Just how likely is it that one or another of the terrorist groups will launch an attack on the United States between now and Election Day, and thereby exert a powerful impact on the political outcome? We may suppose they are sophisticated enough to realize that such an attack would simply benefit the Republicans, and therefore would avoid one. But this assumes that our terrorist foes see important differences, from their standpoint, between the Republicans and the Democrats. No doubt they would root for the Democrats if they believed a Democratic victory would result in a U.S. withdrawal from the Middle East. But this is far from certain, as we must assume the terrorists realize, so there is probably little temptation for them to try to play intramural American politics. Continued terrorist attacks on the Great Satan, without regard to its internal differences, may well seem the best course.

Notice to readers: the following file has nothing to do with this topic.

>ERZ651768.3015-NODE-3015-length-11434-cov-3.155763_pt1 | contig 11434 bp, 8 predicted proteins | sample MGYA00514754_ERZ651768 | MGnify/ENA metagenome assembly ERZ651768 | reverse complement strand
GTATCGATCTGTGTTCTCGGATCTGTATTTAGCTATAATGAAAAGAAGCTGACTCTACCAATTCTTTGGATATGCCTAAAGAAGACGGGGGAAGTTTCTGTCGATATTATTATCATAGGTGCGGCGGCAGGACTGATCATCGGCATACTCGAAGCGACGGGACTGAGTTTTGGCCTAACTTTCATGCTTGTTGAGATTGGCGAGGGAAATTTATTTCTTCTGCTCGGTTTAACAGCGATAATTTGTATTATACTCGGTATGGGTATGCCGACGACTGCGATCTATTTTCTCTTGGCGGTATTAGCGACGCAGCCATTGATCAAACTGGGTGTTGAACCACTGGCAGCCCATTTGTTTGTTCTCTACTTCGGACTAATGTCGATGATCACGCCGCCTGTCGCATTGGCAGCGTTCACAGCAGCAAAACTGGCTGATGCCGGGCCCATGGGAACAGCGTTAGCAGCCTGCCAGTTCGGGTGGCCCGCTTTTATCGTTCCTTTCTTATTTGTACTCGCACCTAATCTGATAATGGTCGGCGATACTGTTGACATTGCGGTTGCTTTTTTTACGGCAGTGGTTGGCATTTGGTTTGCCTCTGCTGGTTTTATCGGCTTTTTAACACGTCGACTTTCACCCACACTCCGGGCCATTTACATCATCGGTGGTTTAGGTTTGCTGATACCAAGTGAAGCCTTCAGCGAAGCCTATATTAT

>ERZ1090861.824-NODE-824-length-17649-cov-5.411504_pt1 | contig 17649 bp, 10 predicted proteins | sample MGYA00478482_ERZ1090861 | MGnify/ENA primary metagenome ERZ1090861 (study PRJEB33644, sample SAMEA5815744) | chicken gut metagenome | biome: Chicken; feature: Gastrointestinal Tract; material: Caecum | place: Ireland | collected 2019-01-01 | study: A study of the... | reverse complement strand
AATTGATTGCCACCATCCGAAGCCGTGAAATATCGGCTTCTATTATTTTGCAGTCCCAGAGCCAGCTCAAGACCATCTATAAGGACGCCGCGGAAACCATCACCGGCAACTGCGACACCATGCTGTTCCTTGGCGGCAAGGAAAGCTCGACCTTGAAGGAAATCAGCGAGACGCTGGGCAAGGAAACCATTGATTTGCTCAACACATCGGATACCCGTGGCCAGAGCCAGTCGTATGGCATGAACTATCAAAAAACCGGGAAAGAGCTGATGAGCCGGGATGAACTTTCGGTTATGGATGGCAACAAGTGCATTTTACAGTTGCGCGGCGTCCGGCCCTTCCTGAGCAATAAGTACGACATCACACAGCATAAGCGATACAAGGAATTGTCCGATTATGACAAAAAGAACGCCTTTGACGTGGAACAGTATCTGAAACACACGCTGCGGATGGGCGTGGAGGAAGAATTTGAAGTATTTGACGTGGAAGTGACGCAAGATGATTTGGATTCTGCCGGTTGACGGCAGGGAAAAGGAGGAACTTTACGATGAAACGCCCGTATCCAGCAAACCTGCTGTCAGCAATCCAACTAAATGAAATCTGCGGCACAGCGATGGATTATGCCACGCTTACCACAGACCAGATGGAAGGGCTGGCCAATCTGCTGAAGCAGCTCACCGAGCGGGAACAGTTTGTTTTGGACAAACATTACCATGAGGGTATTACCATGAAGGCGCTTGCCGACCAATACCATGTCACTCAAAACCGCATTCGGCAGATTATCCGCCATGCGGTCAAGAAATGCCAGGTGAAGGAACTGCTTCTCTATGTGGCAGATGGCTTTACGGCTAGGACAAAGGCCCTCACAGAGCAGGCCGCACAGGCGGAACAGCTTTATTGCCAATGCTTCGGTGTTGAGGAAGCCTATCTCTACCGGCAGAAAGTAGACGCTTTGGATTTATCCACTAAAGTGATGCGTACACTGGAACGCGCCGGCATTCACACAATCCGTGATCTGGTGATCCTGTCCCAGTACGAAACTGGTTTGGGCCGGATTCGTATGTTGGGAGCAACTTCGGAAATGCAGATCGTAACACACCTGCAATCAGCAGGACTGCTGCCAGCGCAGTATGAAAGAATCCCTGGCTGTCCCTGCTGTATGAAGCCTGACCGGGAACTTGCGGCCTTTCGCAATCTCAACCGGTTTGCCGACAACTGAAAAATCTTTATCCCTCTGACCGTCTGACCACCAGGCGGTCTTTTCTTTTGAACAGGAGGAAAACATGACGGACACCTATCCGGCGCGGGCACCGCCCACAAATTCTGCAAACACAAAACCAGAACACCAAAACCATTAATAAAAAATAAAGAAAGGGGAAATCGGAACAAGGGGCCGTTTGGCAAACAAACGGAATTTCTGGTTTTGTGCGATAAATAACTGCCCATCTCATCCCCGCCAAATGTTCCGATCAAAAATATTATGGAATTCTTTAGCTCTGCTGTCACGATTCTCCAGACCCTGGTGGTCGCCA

We would do well, therefore, to prepare for the possibility of further terrorist attacks on the United States this year, without regard to the political calendar. Certainly the American government will maintain its vigilance -- and we should not forget the absence of any major attack on this country since September 2001, for which our current defensive measures probably deserve considerable credit.
But living in the 21st century isn't going to be a bed of roses. As Trotsky said of the 20th, you have picked the wrong century to be living in.
William Rusher is a Distinguished Fellow of the Claremont Institute for the Study of Statesmanship and Political Philosophy and author of How to Win Arguments .
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